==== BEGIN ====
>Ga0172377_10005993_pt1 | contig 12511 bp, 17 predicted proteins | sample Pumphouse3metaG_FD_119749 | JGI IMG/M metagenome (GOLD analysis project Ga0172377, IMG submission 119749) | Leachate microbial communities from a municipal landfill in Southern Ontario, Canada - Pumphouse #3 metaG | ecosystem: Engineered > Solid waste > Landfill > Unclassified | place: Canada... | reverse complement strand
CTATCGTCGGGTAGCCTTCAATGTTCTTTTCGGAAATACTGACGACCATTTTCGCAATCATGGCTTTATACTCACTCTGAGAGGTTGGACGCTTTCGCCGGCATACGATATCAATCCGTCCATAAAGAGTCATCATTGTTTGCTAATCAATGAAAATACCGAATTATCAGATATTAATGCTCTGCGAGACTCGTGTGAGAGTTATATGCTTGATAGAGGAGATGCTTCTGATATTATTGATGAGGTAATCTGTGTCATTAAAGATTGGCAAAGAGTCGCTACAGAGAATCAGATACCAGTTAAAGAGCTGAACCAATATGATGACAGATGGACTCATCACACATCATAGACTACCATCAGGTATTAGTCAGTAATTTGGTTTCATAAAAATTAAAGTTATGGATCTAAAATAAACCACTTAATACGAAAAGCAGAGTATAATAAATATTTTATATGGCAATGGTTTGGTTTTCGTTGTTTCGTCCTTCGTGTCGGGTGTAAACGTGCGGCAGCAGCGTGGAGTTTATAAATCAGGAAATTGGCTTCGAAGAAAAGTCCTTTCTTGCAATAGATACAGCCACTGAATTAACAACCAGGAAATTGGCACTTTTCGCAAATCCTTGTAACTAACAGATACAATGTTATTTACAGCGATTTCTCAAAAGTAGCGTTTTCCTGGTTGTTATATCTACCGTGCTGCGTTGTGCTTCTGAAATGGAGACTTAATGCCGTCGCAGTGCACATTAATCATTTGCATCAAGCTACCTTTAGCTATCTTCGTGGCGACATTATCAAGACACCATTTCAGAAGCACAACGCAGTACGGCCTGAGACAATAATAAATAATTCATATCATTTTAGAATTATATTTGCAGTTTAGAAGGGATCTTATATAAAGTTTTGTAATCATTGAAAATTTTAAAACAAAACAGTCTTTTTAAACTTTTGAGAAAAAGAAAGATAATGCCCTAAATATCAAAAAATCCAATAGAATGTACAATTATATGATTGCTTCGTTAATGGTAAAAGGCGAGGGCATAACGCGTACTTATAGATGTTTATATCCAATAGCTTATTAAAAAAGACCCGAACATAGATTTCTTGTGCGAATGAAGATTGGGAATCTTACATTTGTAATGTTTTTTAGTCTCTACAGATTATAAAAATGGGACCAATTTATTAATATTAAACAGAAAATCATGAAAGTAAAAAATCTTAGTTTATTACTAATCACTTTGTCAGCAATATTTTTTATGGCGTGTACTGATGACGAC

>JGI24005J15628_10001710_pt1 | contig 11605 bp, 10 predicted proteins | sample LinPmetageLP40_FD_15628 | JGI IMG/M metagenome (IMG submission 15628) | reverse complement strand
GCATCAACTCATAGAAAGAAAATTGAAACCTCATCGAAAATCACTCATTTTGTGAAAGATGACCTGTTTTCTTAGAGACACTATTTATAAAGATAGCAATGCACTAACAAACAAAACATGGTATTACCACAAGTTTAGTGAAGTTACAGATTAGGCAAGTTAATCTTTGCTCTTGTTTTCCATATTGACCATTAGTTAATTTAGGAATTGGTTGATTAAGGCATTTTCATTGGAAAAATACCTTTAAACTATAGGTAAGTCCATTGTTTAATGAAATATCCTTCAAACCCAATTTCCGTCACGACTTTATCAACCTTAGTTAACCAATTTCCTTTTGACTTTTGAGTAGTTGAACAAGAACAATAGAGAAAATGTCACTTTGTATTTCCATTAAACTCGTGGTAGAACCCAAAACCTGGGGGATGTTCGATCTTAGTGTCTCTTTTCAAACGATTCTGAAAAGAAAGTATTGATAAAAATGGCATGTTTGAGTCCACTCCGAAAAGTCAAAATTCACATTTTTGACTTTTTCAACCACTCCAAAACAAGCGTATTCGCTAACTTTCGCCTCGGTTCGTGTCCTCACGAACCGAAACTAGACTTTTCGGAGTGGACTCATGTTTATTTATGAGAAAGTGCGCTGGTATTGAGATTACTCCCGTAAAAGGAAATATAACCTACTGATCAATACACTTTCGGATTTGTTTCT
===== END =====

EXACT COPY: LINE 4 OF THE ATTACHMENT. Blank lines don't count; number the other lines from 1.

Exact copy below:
GCATCAACTCATAGAAAGAAAATTGAAACCTCATCGAAAATCACTCATTTTGTGAAAGATGACCTGTTTTCTTAGAGACACTATTTATAAAGATAGCAATGCACTAACAAACAAAACATGGTATTACCACAAGTTTAGTGAAGTTACAGATTAGGCAAGTTAATCTTTGCTCTTGTTTTCCATATTGACCATTAGTTAATTTAGGAATTGGTTGATTAAGGCATTTTCATTGGAAAAATACCTTTAAACTATAGGTAAGTCCATTGTTTAATGAAATATCCTTCAAACCCAATTTCCGTCACGACTTTATCAACCTTAGTTAACCAATTTCCTTTTGACTTTTGAGTAGTTGAACAAGAACAATAGAGAAAATGTCACTTTGTATTTCCATTAAACTCGTGGTAGAACCCAAAACCTGGGGGATGTTCGATCTTAGTGTCTCTTTTCAAACGATTCTGAAAAGAAAGTATTGATAAAAATGGCATGTTTGAGTCCACTCCGAAAAGTCAAAATTCACATTTTTGACTTTTTCAACCACTCCAAAACAAGCGTATTCGCTAACTTTCGCCTCGGTTCGTGTCCTCACGAACCGAAACTAGACTTTTCGGAGTGGACTCATGTTTATTTATGAGAAAGTGCGCTGGTATTGAGATTACTCCCGTAAAAGGAAATATAACCTACTGATCAATACACTTTCGGATTTGTTTCT